Former Pleasants County magistrates admonished over holiday ticket scandal

PA Carr, APA Marteney accused of furthering scheme
WTAP News @ Noon
Published: Aug. 30, 2021 at 4:01 PM EDT
Email This Link
Share on Pinterest
Share on LinkedIn

ST. MARYS, W.Va. (WTAP) - Two former Pleasants County magistrates will no longer be allowed to serve in judicial office as part of agreements reached with the West Virginia Judicial Investigation Commission (JIC).

Randy Nutter and Lisa Taylor both signed agreements admitting to, and apologizing for, their involvement in a donation scheme which saw at least 17 criminal cases dismissed in exchange for charitable donations.

The JIC, as part of the agreements, has publicly admonished Nutter and Taylor.

According to JIC documents, the program was started by the St. Marys Police Department in the late 2000s and was meant to give people pulled over for minor traffic offenses the option to donate to charity over paying a ticket. It was conducted during the last few months of the year and donations went toward toys for underprivileged children. St. Marys Police Chief Bill Stull has previously told us the program was mostly aimed at drivers caught speeding and was voluntary.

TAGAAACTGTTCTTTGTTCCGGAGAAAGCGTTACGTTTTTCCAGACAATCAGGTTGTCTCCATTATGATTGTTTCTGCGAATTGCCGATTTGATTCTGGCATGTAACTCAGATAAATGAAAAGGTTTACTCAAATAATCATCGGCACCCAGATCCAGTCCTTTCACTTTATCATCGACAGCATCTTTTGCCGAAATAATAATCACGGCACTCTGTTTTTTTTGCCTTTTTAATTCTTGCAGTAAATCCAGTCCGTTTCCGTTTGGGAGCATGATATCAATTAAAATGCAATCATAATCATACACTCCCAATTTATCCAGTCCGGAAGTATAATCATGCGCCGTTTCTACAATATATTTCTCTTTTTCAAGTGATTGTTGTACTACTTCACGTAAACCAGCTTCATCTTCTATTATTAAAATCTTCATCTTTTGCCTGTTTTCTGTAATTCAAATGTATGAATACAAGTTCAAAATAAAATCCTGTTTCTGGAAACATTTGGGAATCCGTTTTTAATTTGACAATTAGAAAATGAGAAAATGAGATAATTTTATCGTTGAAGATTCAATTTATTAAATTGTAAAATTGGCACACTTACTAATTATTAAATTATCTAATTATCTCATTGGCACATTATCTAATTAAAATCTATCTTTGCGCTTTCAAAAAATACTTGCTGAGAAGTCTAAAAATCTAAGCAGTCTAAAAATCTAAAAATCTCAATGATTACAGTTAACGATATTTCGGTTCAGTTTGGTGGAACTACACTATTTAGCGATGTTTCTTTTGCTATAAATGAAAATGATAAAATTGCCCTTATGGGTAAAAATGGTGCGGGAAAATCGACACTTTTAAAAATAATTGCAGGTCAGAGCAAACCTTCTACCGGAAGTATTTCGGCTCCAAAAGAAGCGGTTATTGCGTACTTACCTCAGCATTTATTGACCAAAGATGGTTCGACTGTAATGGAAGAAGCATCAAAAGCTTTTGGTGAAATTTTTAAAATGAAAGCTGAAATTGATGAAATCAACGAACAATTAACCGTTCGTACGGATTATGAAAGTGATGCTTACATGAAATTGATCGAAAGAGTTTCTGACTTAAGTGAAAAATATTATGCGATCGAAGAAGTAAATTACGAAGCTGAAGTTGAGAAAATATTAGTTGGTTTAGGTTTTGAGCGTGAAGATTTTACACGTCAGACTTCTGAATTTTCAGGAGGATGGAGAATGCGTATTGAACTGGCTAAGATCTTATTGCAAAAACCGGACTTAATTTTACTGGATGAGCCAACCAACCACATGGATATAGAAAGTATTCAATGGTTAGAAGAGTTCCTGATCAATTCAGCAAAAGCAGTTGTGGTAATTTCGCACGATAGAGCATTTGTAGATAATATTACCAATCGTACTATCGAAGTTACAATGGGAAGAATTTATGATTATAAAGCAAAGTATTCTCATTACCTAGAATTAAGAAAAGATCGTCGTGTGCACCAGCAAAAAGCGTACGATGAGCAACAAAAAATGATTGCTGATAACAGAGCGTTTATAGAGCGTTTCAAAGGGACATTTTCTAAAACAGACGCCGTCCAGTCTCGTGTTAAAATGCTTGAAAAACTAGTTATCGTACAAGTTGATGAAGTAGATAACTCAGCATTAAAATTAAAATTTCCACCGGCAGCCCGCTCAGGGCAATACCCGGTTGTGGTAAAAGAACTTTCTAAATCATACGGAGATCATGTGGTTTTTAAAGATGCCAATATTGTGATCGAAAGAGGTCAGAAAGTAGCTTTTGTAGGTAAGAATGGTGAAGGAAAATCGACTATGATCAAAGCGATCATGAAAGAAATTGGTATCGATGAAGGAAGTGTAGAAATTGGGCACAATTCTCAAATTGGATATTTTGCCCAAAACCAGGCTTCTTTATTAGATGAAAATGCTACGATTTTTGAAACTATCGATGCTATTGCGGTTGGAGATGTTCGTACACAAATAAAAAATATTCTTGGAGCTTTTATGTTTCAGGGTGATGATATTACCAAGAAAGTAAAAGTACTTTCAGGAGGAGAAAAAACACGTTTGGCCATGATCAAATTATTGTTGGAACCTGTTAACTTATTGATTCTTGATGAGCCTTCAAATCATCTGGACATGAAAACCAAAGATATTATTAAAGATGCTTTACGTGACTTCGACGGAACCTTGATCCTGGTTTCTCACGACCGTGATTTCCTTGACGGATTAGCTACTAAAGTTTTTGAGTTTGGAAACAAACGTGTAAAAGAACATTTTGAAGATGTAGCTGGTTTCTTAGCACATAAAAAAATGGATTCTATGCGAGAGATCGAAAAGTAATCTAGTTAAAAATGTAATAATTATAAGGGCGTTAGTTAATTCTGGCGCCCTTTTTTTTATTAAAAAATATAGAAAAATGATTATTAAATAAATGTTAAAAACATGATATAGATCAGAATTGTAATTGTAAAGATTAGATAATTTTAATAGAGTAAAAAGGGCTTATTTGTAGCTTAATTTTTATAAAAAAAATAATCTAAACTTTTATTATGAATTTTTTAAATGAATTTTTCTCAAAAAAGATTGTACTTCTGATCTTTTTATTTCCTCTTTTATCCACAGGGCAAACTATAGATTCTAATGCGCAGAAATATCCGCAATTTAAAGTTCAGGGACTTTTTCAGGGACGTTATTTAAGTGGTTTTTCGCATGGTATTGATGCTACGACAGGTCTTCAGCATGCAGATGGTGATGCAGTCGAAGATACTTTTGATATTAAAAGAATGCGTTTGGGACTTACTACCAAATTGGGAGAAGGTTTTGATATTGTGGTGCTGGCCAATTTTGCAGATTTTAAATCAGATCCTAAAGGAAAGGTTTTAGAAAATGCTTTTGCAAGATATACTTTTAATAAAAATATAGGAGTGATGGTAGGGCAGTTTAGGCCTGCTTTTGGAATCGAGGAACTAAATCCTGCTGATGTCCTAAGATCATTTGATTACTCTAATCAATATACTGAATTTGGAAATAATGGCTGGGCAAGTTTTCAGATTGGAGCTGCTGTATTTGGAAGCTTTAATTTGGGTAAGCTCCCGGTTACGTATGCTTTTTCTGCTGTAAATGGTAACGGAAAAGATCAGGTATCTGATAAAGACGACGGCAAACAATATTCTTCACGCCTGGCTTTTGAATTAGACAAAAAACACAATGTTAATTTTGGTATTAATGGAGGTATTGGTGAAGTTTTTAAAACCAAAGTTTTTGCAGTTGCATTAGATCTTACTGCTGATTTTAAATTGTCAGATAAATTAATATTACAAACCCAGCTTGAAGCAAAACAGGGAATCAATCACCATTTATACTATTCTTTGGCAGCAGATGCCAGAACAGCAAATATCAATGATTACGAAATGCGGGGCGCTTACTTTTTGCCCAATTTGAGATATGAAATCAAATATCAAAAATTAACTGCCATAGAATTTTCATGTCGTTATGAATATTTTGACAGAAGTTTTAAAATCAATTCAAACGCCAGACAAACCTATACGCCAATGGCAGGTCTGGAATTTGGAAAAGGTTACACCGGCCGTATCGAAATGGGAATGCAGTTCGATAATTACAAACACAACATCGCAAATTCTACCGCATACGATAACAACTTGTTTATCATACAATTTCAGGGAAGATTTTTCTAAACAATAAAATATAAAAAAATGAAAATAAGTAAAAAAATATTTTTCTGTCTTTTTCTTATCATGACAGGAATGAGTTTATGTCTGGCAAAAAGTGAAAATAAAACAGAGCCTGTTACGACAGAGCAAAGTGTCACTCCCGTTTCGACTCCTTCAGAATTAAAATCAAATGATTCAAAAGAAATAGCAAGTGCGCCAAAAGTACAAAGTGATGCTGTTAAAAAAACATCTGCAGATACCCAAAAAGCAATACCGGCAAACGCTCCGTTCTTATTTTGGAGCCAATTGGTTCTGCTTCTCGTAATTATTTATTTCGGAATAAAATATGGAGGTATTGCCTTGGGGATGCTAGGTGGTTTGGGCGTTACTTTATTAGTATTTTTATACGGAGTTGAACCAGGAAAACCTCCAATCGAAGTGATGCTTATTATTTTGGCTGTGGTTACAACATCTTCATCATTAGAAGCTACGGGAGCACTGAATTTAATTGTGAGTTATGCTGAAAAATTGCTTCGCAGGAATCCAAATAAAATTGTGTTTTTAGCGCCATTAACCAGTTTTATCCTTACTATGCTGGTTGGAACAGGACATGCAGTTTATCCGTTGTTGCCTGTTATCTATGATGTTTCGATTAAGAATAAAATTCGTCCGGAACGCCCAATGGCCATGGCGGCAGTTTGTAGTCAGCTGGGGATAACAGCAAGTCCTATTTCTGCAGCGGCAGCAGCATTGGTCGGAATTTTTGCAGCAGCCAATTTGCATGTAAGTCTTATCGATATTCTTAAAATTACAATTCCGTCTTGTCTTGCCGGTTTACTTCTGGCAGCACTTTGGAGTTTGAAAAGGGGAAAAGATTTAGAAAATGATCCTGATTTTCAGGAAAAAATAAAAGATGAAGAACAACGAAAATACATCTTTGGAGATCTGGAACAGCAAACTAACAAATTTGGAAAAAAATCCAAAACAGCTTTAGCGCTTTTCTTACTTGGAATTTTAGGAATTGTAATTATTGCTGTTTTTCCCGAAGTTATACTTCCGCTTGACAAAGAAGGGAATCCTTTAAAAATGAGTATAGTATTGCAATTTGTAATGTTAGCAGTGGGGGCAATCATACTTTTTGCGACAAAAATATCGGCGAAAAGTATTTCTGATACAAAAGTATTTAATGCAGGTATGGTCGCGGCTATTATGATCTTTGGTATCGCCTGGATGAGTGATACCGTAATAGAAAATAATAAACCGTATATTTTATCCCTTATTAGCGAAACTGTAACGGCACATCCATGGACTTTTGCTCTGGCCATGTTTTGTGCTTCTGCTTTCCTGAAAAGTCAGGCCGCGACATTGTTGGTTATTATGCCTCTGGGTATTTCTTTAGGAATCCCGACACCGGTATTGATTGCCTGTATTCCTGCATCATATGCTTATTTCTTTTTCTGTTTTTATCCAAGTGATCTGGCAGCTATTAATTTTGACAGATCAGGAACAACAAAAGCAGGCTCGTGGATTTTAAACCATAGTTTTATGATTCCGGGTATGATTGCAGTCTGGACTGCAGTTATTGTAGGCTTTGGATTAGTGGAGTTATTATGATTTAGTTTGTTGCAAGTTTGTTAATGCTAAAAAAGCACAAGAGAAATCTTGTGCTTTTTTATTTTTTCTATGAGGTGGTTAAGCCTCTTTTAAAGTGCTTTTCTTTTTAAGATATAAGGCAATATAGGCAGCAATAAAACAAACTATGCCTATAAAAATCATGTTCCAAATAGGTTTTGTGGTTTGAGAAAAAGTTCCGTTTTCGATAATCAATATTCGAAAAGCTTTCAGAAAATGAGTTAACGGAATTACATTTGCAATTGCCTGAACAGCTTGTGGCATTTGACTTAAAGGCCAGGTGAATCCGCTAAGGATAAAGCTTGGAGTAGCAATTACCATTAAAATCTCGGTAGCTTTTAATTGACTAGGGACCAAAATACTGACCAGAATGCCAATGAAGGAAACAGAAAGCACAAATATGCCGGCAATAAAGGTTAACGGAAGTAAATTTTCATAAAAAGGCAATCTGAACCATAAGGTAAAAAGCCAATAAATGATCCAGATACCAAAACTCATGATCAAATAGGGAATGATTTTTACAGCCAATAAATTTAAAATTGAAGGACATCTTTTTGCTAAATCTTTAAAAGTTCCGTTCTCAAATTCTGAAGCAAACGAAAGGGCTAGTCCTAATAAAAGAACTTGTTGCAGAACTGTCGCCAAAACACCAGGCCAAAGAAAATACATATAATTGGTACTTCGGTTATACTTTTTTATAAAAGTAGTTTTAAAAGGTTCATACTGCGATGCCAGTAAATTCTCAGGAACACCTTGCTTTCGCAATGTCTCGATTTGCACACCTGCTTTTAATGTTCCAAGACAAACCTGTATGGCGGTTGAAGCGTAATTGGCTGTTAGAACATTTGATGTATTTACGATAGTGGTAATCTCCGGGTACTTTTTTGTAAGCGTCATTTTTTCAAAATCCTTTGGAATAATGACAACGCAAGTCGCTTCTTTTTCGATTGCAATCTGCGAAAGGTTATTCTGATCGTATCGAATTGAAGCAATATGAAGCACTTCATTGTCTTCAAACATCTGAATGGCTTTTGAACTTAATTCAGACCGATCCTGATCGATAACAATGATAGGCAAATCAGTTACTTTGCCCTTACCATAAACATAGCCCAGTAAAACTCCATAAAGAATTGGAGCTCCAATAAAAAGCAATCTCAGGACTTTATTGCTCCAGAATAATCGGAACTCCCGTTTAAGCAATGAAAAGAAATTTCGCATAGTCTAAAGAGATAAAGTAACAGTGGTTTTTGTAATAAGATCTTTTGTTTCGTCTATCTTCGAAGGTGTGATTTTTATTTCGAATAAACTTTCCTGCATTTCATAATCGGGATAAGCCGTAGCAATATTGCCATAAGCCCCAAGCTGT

In 2018, the Pleasants County Sheriff’s Office joined the effort and would ask drivers if they wanted to donate instead of facing criminal prosecution. If the driver said yes, then the ticket would be run through municipal court instead of Magistrate Court. This continued through 2019 and 2020, according to investigators.

Also in 2018, Pleasants County Prosecuting Attorney Brian Carr and Assistant Prosecuting Attorney Paul Marteney both began expanding the holiday ticket program to some of their criminal cases. In exchange for a donation to the police department’s toy drive, Carr and Marteney would make a motion for certain cases to be dismissed.

Offenses Carr and Marteney worked to excuse ranged from passing a school bus to second DUI offenses. They also upped the donations from $50 to anywhere between $200 and $5,000.

Between 2018 and 2020, Carr and Marteney offered to make motions to dismiss at least 19 defendants’ criminal cases in exchange for donations to the toy drive.

Both Nutter and Taylor agreed to dismiss every case they were asked to dismiss involving this program, investigators said.

Nutter told investigators he dismissed seven cases involved in the scheme and Taylor said she dismissed 10.

Nutter and Taylor were required to resign by Friday, August 13 per their JIC agreements. Both did so.

You can read our previous coverage of this story here and here.

Copyright 2021 WTAP. All rights reserved.